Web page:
Surprised by a Python
British comedy fans at the Coolidge Corner Theatre last night knew they would be catching a special screening of “Monty Python and the Holy Grail.’’ What they didn’t know was that one of the Pythons would be joining them. “I’ve never been a surprise,’’ a giddy Terry Jones told us before the screening. His appearance was a treat for the Python devotees, who got access to the event by being members of Boston’s Yelp Elite Squad, a VIP club spawned by Yelp.com. Jones’s visit was set up by the Coolidge Foundation’s Elizabeth Taylor-Mead, who produced a documentary for Jones in the early 1980s about children’s comic strip character Rupert Bear. Jones told us he was ready for last night’s Q&A session, where he assumed he would be asked whether the Monty Python troupe will ever work together again. Jones’s answer? “Not very likely,’’ he told us. “We get together for lunches and things like that.’’ Jones explained that about a decade ago, John Cleese wanted to produce a Monty Python stage show for Las Vegas, but that Michael Palin nixed the idea because he thought the cast would “look too old.’’ Jones said that, unlike Palin, he would be open to a reunion. “I think it’d be quite fun.’’ Jones arrived in Boston on Sunday and said he did make time for sight-seeing before the Coolidge event. “I walked along . . . along . . . what’s it called . . . um . . . Newbury Street,’’ he told us, adding that he also toured Boston’s “ponds and the tree-lined bits. Very nice.’’ Riley Crane, a postdoctoral fellow in the Human Dynamics Group at MIT’s Media Lab, was scheduled to introduce last night’s film.
Tonight’s premiere of the weight-loss reality show “Losing It With Jillian’’ will feature a local family — the Mastropietros of Wilmington. The debut of the series, which will have “The Biggest Loser’’ fitness guru Jillian Michaels visiting homes to help families shed pounds, kicks off with Michaels teaching the Mastropietros how to avoid devouring five-course meals as a way to cope with loss. Matriarch Agnus Mastropietro, who said her family has abused food since the death of her son, told us that she had some concerns about appearing on the reality show, but that she has no regrets. “I was embarrassed that the whole nation, especially family and friends, [would] know my true weight. But then I decided, who am I kidding? I am obese and everyone knows it,’’ Agnus told us by e-mail. She added that Michaels may seem like a terror when she’s making demands in the gym, but that in real life she’s sensitive and caring. “I absolutely adore her. . . . I can honestly say that she was put on this earth to help people get their lives back.’’ The show airs on NBC at 10 p.m.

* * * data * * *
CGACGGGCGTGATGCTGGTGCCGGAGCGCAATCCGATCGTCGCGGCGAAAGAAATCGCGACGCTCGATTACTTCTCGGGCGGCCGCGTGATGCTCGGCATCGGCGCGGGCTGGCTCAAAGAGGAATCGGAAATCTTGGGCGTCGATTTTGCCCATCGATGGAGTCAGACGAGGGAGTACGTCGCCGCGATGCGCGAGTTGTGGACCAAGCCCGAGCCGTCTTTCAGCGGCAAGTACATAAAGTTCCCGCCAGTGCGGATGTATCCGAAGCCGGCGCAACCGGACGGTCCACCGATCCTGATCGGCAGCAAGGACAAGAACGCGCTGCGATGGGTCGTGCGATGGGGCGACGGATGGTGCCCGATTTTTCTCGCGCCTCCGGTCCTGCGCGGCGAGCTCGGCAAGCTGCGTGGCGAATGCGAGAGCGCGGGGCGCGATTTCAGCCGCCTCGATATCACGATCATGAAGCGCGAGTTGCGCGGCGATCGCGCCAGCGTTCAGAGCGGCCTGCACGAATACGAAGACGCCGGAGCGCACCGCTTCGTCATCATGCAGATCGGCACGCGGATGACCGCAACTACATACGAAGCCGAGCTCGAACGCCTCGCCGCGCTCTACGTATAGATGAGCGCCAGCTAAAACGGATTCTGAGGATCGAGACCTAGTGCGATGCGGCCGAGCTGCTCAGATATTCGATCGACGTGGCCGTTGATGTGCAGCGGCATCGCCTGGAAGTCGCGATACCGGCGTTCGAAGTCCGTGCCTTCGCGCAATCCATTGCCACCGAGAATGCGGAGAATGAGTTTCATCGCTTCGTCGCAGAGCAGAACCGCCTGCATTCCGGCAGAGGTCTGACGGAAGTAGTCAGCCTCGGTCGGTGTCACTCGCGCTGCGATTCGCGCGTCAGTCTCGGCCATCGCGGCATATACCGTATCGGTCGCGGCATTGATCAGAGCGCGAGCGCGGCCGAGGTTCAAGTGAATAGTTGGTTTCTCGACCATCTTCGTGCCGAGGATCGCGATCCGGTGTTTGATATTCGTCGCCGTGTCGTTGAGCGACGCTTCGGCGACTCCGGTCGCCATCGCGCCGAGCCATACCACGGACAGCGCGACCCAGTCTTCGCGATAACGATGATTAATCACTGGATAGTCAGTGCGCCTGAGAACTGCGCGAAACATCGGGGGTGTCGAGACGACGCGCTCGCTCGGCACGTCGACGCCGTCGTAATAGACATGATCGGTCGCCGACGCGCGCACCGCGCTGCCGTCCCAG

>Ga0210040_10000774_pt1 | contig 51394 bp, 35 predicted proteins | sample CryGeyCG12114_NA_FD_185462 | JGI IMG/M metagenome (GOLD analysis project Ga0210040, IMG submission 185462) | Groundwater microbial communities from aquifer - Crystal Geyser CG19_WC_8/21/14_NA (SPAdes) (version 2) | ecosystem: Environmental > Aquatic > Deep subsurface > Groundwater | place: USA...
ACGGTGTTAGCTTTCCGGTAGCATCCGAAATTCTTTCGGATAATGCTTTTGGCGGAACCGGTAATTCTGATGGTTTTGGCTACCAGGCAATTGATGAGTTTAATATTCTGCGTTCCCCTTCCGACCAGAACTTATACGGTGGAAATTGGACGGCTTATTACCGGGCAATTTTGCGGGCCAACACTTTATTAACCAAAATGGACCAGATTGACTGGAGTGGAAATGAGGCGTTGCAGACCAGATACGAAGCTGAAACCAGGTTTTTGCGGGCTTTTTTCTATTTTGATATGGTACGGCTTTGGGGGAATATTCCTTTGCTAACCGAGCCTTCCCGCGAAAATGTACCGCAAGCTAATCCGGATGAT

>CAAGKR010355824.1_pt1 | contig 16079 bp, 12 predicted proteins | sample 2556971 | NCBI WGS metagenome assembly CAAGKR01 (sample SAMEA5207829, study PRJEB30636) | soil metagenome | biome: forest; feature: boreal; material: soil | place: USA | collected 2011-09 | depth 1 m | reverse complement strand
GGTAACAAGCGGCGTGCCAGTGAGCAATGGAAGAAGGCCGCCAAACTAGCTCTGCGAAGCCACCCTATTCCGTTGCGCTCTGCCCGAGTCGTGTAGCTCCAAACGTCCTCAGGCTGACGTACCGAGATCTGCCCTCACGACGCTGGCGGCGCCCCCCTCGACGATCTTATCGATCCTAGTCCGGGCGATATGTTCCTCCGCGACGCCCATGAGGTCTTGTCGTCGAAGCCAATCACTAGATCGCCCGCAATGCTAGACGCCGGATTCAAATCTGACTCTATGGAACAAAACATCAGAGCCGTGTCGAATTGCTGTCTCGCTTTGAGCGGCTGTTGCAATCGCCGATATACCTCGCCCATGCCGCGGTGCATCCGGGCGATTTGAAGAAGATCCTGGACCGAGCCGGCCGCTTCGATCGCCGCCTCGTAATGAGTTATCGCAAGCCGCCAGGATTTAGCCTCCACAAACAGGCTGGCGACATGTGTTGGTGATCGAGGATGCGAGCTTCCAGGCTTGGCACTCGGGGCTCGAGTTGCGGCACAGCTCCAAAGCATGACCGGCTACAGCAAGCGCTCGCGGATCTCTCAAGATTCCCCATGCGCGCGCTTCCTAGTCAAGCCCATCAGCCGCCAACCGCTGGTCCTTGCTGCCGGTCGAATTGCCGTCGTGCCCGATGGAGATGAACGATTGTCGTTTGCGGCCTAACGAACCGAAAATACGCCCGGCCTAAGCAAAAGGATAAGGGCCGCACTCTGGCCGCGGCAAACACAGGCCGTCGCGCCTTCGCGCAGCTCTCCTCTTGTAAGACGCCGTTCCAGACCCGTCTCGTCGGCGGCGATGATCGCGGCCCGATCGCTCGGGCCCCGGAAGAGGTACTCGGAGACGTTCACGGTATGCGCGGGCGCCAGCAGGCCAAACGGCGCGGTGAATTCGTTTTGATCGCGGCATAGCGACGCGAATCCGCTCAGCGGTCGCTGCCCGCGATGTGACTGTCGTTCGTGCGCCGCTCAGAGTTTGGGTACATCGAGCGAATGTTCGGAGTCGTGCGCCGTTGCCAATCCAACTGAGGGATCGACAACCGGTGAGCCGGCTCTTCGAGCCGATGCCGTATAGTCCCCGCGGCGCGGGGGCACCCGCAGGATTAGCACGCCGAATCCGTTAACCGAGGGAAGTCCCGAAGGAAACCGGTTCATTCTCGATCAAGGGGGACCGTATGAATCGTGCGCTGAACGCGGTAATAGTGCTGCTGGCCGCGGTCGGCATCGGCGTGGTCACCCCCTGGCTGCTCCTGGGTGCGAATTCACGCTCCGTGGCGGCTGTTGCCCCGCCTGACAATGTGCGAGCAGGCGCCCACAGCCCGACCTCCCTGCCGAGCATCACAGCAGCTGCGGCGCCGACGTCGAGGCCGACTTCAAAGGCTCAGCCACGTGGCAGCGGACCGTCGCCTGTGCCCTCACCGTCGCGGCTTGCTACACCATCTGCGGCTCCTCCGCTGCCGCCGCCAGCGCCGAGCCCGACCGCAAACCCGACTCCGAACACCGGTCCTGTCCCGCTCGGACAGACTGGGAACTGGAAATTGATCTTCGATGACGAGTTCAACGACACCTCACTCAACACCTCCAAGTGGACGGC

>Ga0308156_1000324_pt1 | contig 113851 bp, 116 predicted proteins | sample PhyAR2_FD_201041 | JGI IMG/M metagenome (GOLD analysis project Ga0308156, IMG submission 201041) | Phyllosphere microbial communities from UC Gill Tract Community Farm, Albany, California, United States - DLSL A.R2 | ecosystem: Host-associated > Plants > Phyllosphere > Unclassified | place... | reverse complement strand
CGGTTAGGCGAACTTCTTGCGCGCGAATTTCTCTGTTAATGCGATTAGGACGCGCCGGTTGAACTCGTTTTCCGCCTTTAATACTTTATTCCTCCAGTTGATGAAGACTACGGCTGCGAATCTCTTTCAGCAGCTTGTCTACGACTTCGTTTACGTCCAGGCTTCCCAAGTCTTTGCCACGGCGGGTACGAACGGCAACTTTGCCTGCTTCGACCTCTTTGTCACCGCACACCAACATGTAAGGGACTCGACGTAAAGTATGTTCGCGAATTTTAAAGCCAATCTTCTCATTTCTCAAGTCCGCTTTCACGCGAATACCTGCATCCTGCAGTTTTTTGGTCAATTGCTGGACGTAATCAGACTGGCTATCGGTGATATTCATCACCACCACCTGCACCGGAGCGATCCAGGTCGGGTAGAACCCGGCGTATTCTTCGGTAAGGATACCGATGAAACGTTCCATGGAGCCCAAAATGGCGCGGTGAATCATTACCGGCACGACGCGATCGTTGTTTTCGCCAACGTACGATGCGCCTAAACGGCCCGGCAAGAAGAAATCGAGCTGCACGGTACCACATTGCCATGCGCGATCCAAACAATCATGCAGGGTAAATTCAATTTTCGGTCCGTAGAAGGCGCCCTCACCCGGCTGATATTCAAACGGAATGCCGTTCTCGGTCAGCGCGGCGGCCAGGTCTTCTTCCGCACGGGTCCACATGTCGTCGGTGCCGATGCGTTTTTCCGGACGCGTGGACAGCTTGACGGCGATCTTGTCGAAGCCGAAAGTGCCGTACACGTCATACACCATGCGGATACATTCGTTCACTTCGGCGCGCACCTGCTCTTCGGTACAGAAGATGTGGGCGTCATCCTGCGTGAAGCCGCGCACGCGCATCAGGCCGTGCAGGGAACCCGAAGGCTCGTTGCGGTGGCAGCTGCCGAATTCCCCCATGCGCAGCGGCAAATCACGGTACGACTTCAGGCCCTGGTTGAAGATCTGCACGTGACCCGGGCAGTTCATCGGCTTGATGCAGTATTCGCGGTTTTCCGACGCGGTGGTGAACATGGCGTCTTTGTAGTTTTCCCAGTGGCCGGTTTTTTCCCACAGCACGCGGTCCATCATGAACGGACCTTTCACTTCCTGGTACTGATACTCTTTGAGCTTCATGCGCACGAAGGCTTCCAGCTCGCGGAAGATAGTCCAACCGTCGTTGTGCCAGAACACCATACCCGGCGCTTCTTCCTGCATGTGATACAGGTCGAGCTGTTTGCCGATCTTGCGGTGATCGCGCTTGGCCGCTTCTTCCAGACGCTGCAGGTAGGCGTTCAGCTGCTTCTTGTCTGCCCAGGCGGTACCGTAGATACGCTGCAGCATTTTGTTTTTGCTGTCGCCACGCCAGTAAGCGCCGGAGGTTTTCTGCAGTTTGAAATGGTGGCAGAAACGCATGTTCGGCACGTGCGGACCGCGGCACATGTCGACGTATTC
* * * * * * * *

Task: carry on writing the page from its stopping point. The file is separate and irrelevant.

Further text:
Playwright and Boston University grad Craig Lucas was at BU’s Huntington Theatre over the weekend to see a staging of his play “Prelude to a Kiss.’’ Lucas, whose 1988 script was turned into a movie starring Alec Baldwin and Meg Ryan, made some time after the show to schmooze with Huntington’s “Prelude’’ director Peter DuBois and stars Cassie Beck, MacIntyre Dixon, and Brian Sgambati.